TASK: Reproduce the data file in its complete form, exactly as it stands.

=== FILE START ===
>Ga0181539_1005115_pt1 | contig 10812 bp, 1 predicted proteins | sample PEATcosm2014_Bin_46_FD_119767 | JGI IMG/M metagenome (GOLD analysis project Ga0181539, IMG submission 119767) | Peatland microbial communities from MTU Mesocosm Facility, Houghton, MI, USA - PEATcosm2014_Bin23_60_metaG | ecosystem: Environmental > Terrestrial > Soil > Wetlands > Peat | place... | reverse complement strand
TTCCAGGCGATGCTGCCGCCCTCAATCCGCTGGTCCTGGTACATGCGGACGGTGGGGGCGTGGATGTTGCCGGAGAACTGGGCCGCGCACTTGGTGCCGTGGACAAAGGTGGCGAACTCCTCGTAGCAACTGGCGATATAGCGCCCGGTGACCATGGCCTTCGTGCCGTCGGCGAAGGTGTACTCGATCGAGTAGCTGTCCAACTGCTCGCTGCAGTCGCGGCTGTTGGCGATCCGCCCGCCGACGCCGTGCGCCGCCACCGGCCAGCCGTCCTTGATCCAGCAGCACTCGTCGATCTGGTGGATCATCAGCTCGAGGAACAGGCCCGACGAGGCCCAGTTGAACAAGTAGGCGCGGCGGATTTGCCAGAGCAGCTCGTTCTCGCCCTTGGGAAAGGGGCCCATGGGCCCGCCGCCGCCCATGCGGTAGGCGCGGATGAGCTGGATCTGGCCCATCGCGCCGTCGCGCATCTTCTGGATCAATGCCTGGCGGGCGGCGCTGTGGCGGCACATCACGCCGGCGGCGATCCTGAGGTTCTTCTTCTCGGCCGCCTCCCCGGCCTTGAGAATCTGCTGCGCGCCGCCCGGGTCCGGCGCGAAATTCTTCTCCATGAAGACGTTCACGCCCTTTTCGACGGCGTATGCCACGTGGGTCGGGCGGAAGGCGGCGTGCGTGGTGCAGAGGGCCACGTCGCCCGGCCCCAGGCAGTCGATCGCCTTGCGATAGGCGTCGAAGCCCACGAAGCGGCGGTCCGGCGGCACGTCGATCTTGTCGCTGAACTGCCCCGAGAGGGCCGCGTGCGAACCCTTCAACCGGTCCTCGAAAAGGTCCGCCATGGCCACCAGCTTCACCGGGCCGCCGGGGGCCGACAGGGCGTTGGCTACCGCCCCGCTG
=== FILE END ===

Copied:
>Ga0181539_1005115_pt1 | contig 10812 bp, 1 predicted proteins | sample PEATcosm2014_Bin_46_FD_119767 | JGI IMG/M metagenome (GOLD analysis project Ga0181539, IMG submission 119767) | Peatland microbial communities from MTU Mesocosm Facility, Houghton, MI, USA - PEATcosm2014_Bin23_60_metaG | ecosystem: Environmental > Terrestrial > Soil > Wetlands > Peat | place... | reverse complement strand
TTCCAGGCGATGCTGCCGCCCTCAATCCGCTGGTCCTGGTACATGCGGACGGTGGGGGCGTGGATGTTGCCGGAGAACTGGGCCGCGCACTTGGTGCCGTGGACAAAGGTGGCGAACTCCTCGTAGCAACTGGCGATATAGCGCCCGGTGACCATGGCCTTCGTGCCGTCGGCGAAGGTGTACTCGATCGAGTAGCTGTCCAACTGCTCGCTGCAGTCGCGGCTGTTGGCGATCCGCCCGCCGACGCCGTGCGCCGCCACCGGCCAGCCGTCCTTGATCCAGCAGCACTCGTCGATCTGGTGGATCATCAGCTCGAGGAACAGGCCCGACGAGGCCCAGTTGAACAAGTAGGCGCGGCGGATTTGCCAGAGCAGCTCGTTCTCGCCCTTGGGAAAGGGGCCCATGGGCCCGCCGCCGCCCATGCGGTAGGCGCGGATGAGCTGGATCTGGCCCATCGCGCCGTCGCGCATCTTCTGGATCAATGCCTGGCGGGCGGCGCTGTGGCGGCACATCACGCCGGCGGCGATCCTGAGGTTCTTCTTCTCGGCCGCCTCCCCGGCCTTGAGAATCTGCTGCGCGCCGCCCGGGTCCGGCGCGAAATTCTTCTCCATGAAGACGTTCACGCCCTTTTCGACGGCGTATGCCACGTGGGTCGGGCGGAAGGCGGCGTGCGTGGTGCAGAGGGCCACGTCGCCCGGCCCCAGGCAGTCGATCGCCTTGCGATAGGCGTCGAAGCCCACGAAGCGGCGGTCCGGCGGCACGTCGATCTTGTCGCTGAACTGCCCCGAGAGGGCCGCGTGCGAACCCTTCAACCGGTCCTCGAAAAGGTCCGCCATGGCCACCAGCTTCACCGGGCCGCCGGGGGCCGACAGGGCGTTGGCTACCGCCCCGCTG